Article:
So I decided to change the order of his names, so that he, like his sister, would have K.’s last name as a middle name and my last name as the last name.

If that bugs you at all, I invite you to think about whether there is any reason, other than some latent (and sexist; sorry, but facts is facts) belief that a man’s interest in having his child bear his surname trumps a woman’s. And I invite you to consider how, in a situation where the father spends a minimal amount of time with the children and the mother provides the primary home, income, nurturing, and parenting, you would justify having the one child keep the name of the non-residential parent.

So I talked to K. about it on Friday. I let his grandparents and parents know that I intend to do it, and we discussed it. We had discussed it before. He had acknowledged that it “would probably be easier” for Thing One to have my name but that “it’s not about him; it’s about me. I NEED HIM TO HAVE  MY NAME.”

On Friday, he said much the same. I asked him not to contest it. I explained the laws, which seem to strongly support my case. I said that there did not need to be more strife between us and that this was a parenting decision, that it was important to me that both children remain connected to both sides of their heritage, and that I believed this was the best thing for Thing One. He said he would contest it. He said, “what about in a few years when they’re living with me [too]” (he says that someday he’ll be more of a parent to them, but at the same time he insists now that he doesn’t have time for more parenting and that “work has to be my first priority”).  He told me — ordered me, really — not to do it. Then he told me, “If you do this I WILL NEVER FORGIVE YOU,” implying strongly that I would somehow pay, and the conversation ended.

Here’s the thing: being told K. will “never forgive” me should be laughable, right? This is the man who betrayed me and our marriage, who abandoned his kids, who’s repeatedly denied my requests to spend more time with them, who just last week skipped the chance to spend his regular, agreed-upon day with them because he had made dinner plans with friends instead.

(Here was that conversation:

“I choose not to this week.”

“What are you telling them by doing that? They expect to see you!”

“That nothing is guaranteed.”

“So it’s more important for you to have dinner with S. and C. this week than it is for you to parent your kids?”


Regardless of what he says about some brighter future where he’s more involved, he isn’t now and won’t be the foreseeable future; more to the point, he chooses, when he has a choice, to NOT see his kids and NOT maintain their security (because apparently teaching a three-year-old and a one-year-old that nothing is certain, including his presence and involvement, is a valuable lesson?).

So my friends say, and I tend to agree with them, that K.’s threats of not forgiving me should inspire nothing but the desire to laugh in his face. And they’re right. But here’s the thing: I don’t want to make him angry. I do want him to see the kids. I’m not out to get him. And when he told me that, I wasn’t just worried. I was scared. Because somehow, somewhere, I internalized the idea that his gender makes him more powerful or formidable or worthy or valid than me. Despite myself. And because I also internalized the idea that It Is Not Okay for a Woman to Piss Off a Man You Dumb Bitch.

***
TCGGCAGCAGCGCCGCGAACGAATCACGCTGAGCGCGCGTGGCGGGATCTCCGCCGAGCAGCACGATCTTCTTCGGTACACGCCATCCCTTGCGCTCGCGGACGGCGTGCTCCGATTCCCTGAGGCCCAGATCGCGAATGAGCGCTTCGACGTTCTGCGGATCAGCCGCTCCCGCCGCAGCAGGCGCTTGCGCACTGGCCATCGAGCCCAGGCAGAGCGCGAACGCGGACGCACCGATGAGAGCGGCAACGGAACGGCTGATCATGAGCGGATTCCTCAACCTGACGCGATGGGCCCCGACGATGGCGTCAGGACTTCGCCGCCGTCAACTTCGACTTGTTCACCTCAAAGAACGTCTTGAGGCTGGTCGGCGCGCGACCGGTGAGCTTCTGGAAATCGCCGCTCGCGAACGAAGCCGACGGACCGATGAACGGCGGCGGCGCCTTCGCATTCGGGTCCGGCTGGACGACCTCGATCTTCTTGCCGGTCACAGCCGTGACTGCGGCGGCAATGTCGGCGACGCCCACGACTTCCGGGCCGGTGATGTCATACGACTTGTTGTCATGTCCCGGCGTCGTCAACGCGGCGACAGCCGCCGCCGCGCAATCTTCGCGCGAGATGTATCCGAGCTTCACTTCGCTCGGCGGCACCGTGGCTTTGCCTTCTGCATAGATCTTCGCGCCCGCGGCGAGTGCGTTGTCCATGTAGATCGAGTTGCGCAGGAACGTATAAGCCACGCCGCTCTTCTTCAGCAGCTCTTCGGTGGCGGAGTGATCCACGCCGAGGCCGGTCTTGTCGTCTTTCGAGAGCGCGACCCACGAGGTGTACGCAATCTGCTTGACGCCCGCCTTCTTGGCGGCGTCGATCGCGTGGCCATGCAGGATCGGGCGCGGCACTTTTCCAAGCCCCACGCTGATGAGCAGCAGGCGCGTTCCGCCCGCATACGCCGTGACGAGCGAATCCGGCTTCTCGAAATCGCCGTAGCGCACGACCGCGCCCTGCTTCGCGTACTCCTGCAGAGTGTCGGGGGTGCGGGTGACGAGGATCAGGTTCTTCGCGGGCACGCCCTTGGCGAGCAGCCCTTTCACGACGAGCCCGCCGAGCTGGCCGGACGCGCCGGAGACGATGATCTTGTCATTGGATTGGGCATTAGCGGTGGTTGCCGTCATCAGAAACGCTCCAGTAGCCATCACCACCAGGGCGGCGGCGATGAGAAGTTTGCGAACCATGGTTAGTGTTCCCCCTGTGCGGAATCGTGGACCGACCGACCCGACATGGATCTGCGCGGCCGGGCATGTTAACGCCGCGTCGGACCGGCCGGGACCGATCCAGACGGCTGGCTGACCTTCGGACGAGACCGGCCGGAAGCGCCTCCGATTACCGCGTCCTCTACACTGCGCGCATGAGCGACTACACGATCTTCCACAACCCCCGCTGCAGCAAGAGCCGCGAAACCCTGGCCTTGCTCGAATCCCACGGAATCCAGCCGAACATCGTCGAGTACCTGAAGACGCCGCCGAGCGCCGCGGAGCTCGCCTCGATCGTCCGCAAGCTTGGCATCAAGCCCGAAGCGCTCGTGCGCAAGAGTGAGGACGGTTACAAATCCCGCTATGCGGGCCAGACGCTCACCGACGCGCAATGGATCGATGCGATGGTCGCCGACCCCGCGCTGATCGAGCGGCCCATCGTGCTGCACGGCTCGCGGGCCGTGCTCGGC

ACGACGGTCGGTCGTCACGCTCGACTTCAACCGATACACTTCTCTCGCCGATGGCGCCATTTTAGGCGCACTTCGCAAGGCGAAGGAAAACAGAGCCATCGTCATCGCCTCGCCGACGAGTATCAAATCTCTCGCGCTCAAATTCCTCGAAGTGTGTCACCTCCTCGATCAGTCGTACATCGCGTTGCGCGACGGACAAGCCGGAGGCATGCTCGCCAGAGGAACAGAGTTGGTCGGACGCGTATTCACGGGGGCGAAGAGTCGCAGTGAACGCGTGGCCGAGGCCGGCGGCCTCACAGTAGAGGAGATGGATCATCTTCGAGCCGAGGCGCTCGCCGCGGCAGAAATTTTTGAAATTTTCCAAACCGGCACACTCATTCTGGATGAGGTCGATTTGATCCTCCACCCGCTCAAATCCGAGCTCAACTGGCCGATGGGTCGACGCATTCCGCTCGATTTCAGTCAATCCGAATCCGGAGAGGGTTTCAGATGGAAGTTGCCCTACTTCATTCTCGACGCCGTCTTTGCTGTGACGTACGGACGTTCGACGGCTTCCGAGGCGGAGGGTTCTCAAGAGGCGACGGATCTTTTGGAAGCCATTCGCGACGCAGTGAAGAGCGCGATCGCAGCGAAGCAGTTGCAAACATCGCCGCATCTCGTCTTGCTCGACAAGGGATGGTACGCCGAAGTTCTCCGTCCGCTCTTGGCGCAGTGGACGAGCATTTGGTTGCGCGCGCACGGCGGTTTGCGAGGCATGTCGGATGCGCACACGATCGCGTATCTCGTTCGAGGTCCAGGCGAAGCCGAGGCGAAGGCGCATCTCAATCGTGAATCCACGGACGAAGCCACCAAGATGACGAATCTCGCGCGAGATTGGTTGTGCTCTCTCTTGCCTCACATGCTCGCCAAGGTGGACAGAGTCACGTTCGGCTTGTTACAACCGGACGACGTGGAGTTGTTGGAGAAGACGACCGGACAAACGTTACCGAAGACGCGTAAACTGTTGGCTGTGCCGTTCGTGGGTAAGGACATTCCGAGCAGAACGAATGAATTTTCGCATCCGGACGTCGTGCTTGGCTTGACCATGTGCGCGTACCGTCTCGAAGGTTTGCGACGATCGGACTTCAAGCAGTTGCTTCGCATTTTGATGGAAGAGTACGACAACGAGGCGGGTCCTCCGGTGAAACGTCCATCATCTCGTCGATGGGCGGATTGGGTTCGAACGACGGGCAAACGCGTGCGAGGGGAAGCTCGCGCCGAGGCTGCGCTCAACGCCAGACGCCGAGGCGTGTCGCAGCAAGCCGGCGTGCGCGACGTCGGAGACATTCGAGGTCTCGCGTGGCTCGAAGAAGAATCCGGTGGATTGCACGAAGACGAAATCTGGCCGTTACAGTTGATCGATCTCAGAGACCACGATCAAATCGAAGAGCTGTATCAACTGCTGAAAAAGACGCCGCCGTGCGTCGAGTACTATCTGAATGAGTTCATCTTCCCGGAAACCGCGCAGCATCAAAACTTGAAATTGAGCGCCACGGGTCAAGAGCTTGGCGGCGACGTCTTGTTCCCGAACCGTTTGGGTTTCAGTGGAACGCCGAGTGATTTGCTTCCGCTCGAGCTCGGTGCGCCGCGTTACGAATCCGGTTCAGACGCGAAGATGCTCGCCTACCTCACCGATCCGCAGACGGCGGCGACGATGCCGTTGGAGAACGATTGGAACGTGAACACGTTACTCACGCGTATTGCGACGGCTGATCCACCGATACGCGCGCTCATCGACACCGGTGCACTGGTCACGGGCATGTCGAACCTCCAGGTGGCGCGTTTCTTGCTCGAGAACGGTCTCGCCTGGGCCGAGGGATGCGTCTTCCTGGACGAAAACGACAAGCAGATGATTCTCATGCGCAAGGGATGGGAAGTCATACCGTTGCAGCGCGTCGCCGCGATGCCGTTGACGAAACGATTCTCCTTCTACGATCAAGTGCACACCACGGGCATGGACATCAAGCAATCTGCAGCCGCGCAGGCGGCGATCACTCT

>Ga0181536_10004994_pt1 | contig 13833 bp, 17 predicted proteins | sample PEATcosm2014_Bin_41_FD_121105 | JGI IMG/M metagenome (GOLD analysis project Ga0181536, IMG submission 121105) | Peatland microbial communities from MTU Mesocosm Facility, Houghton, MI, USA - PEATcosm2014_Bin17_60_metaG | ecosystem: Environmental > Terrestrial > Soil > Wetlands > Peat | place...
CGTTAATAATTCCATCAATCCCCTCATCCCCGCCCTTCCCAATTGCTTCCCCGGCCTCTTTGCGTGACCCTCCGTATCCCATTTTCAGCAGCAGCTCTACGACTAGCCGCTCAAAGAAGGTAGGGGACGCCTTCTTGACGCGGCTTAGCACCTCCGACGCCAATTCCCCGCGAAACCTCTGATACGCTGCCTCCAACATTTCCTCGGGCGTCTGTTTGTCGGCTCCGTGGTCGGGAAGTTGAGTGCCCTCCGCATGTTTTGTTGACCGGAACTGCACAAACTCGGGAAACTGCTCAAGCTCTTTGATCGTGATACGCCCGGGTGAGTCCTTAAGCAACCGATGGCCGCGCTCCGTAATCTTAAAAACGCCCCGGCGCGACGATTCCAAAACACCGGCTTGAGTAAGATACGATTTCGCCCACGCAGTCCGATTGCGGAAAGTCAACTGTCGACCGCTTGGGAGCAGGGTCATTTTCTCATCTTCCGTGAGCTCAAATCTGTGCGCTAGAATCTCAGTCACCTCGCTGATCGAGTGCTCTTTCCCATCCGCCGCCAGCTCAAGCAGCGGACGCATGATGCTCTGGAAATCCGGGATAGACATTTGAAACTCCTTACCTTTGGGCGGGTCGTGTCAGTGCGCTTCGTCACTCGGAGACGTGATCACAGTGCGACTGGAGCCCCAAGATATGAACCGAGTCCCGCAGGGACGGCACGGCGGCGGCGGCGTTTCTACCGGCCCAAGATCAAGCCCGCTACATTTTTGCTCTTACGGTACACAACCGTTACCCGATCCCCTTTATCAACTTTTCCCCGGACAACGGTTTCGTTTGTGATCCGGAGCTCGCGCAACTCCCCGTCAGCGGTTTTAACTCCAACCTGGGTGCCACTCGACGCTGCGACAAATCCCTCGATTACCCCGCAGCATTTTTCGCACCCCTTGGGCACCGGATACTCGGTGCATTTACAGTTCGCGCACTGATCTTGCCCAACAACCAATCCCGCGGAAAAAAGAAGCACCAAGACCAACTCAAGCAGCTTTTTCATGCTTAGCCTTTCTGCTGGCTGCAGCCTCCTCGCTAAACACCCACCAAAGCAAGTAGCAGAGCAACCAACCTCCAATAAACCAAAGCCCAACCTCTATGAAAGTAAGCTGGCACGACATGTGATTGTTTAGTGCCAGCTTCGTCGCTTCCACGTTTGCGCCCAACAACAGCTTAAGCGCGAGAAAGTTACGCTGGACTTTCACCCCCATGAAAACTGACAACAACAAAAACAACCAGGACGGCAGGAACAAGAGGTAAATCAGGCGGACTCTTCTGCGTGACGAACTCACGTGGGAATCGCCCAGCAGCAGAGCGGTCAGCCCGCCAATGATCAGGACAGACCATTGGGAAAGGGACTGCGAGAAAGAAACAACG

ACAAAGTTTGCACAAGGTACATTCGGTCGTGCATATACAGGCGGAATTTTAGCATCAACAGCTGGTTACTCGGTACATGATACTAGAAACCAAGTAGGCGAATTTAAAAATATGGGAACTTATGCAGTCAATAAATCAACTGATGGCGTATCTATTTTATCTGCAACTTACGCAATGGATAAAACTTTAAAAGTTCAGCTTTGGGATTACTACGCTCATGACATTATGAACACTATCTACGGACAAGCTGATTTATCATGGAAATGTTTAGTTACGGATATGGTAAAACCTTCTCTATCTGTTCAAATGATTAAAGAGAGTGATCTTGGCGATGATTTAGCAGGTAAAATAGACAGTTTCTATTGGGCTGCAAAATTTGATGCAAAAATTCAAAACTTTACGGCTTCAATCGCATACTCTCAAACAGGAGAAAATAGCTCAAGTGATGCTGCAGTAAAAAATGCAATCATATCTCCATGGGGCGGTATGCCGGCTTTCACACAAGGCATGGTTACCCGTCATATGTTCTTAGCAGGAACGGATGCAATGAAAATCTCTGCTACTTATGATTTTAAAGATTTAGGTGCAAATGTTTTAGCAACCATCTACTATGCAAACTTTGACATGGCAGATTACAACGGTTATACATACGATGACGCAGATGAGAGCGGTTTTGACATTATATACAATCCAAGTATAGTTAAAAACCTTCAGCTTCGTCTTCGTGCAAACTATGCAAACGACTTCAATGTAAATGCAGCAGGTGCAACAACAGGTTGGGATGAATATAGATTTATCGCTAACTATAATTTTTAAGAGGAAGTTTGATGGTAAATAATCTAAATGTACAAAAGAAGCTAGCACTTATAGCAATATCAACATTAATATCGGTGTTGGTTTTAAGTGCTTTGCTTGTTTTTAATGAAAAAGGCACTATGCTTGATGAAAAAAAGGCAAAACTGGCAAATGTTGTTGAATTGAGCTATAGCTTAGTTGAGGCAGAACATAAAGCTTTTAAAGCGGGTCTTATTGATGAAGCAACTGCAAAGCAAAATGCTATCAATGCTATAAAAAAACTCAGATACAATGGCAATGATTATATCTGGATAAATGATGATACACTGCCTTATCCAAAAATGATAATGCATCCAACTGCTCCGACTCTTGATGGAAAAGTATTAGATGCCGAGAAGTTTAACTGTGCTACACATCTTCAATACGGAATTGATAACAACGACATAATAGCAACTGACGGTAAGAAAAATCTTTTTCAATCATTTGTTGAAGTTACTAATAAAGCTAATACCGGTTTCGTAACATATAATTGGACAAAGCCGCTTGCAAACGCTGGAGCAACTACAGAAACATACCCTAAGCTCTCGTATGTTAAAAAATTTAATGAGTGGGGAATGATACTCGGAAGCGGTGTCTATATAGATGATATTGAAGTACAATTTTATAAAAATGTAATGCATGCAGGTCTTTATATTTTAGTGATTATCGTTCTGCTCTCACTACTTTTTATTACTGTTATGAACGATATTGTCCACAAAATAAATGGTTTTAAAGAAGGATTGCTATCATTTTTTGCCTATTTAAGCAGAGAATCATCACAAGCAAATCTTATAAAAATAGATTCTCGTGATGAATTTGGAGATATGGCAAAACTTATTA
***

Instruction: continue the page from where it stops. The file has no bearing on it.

And I continue to be scared. Scared of his ire. Scared he’ll take it out on me or, worse, the kids (well, he probably will take it out on me by absenting himself more, at least during times when it’s less essential, like after bedtime on Weds. when he’s supposed to let me go out and do some “night parenting time”). Scared that he’ll do this and get away with it. Scared that somehow, despite the laws and my sole legal custody and all of his lateness and excuses and declining to come and not seeing that the kids should be his first priority, the judge might side with him.

Because he’s a man. And I’m not. And that means there are still a lot of people in this world who think his word is worth more than mine.

There’s the subtle:

“So what day should I come this week?”

“You only want to come one day?”

“Well, I don’t want to come two days in a row.”

And the not-so-subtle:

“So, do you want to spend one day a week for the foreseeable future? Or more than that?”

“One day. I guess so.”

The superfluous:

“Can you please tell me before you take things out of the house?”

“What are you talking about?”

“The glasses. The DVD player. Etc. I want you to show enough consideration to tell me BEFORE you take them out of the house.”

“What’s the problem?”

“It’s rude.”


The disappointing:

“So, we talked about how we believed that the children’s standard of living should be consistent with our own.”

“Yeah. Of course.”

“And we talked about agreeing to pay more than the state-mandated child support if we make dramatically more money.”


“So I’d like to make an agreement now that if in the future we do make more money, our percentage of child support will not go down as far as the state calculator might suggest. As a commitment to the kids.”


“Why not?”

“Because there might be money that could be better allocated elsewhere. The foundation of my life for the next ten years is entrepreneurship. I’m not going to commit to that.”